John Sell Cotman, Beach Scene, c. 1820
In a recent New York Review of Books, tucked in among the articles on various depressing Middle Eastern political issues, there was an article by Sanford Schwartz about John Sell Cotman. Schwartz regrets that ‘there is still no volume of good reproductions of his pictures in all the mediums he tackled’. Although famous for his watercolours - to the extent that Winsor & Newton use his name as a trademark (they introduced the ‘Cotman’ brand of sable watercolour brushes in 1906) – Cotman’s ‘far less known oils, and to a slightly lesser extent his pencil drawings and etchings often exist on the same level of uncanny harmony and order’.
Among its collection of Cotman watercolours, the Tate has an oil painting, Seashore with Boats (c1808), of which they say ‘the scene here is possibly Cromer beach. Anne Miles, whom Cotman married in 1809, lived two miles away from Cromer and Cotman exhibited four Cromer subjects between 1808 and 1810.’ In this painting Cotman reduces the busy beach to a set of simple flat forms in a manner familiar from his watercolours. Perhaps even more striking for its modern-seeming abstraction is another oil painting in the Tate: Wherries on Breydon (c1808).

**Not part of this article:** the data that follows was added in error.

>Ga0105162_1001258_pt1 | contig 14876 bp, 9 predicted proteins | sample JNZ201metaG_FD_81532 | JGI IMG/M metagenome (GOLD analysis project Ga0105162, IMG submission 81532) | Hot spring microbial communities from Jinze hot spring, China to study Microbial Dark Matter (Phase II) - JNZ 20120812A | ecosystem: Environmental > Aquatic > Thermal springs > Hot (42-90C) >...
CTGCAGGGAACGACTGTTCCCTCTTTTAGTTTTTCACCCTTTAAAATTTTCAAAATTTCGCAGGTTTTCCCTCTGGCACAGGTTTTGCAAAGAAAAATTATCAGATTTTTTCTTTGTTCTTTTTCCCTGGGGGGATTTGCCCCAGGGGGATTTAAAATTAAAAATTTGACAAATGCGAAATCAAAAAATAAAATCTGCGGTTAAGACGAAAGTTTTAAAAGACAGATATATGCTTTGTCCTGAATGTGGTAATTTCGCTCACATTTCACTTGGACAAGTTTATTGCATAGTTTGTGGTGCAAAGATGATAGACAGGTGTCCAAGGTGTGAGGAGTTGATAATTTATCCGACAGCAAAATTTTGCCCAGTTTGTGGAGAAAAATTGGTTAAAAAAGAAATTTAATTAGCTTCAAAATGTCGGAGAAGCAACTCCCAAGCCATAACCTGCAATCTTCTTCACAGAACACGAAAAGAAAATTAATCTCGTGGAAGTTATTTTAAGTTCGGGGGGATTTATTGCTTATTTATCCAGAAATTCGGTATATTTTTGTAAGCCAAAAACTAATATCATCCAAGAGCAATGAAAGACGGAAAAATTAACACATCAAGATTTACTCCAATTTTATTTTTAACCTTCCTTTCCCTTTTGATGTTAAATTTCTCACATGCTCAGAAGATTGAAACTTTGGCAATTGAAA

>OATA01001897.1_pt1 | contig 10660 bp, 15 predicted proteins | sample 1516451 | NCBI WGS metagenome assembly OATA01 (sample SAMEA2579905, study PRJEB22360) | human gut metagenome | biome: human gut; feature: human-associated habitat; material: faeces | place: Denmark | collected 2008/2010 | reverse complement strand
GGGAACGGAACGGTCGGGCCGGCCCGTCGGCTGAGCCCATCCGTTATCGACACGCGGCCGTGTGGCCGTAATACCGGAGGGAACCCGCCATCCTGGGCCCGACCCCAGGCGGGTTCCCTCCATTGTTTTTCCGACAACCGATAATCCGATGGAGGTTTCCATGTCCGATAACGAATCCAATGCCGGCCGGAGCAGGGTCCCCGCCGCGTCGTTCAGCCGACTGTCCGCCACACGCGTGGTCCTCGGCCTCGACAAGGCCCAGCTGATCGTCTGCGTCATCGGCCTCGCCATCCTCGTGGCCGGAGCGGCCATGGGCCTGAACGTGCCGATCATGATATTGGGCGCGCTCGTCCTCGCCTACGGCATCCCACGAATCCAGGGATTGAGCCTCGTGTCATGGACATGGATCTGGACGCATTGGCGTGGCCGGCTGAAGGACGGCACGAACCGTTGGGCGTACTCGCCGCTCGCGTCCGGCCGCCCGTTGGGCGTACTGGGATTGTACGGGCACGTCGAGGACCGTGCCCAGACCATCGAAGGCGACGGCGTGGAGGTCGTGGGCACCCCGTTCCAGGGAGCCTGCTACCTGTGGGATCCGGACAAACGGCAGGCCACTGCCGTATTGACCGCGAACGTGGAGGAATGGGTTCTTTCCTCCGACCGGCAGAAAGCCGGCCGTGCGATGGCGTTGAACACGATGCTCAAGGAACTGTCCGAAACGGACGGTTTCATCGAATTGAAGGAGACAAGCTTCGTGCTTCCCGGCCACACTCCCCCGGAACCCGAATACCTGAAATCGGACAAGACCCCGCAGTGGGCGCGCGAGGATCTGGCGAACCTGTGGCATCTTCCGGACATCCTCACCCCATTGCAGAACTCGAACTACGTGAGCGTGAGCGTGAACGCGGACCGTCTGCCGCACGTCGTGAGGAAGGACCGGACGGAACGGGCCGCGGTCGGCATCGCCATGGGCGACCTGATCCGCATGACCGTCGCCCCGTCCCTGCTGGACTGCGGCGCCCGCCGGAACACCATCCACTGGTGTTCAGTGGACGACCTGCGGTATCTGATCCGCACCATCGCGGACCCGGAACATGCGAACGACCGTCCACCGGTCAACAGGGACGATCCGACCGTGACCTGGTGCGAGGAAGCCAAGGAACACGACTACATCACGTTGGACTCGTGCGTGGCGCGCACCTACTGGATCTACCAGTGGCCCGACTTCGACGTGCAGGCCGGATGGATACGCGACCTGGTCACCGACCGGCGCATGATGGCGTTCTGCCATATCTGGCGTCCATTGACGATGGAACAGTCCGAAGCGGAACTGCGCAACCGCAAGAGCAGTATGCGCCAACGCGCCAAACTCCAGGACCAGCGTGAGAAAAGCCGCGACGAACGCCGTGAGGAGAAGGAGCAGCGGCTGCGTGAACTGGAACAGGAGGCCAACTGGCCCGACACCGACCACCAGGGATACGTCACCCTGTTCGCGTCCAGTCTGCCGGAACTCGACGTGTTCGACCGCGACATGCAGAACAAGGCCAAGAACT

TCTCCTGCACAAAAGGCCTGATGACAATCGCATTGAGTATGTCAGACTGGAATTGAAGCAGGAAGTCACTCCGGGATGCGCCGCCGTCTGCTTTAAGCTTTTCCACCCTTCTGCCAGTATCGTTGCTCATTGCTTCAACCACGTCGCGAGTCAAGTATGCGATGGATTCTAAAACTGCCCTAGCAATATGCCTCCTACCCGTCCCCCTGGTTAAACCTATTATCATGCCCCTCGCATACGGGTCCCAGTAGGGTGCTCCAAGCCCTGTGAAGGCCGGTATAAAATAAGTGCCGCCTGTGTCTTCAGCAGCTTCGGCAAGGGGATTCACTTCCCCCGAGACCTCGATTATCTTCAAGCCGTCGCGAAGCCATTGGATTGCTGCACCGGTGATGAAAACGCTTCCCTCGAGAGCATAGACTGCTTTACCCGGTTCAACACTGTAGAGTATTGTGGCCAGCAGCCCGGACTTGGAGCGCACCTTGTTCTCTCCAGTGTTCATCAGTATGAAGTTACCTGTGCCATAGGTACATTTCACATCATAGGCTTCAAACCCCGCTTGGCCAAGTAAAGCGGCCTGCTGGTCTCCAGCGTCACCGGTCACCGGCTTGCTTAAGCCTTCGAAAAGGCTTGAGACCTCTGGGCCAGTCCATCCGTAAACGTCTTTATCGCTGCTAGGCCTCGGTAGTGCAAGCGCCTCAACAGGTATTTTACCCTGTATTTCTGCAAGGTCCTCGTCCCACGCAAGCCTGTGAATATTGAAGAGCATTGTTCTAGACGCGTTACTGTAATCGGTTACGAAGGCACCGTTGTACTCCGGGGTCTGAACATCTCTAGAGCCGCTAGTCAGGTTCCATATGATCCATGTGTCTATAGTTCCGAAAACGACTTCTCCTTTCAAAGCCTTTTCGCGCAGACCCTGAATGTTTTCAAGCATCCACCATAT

Cotman returned to oil painting in the 1820s. There are examples in the
: Dutch Boats off Yarmouth and View from Norwich Castle Museum , looking towards Breydon, just after Sun-set. In connection with the latter, there is a good example of prevailing attitudes to artists like Cotman in a piece written for the Norwich Mercury describing an exhibition at the Norwich Society in 1824. The reviewer felt the landscape had been ‘quitted prematurely by the artist’ and declared rather pompously ‘we are no friends of “sketches” in oil painting’ (quoted by David Blayney Brown in Romantic Landscape: The Norwich School of Painters). Yarmouth Bridge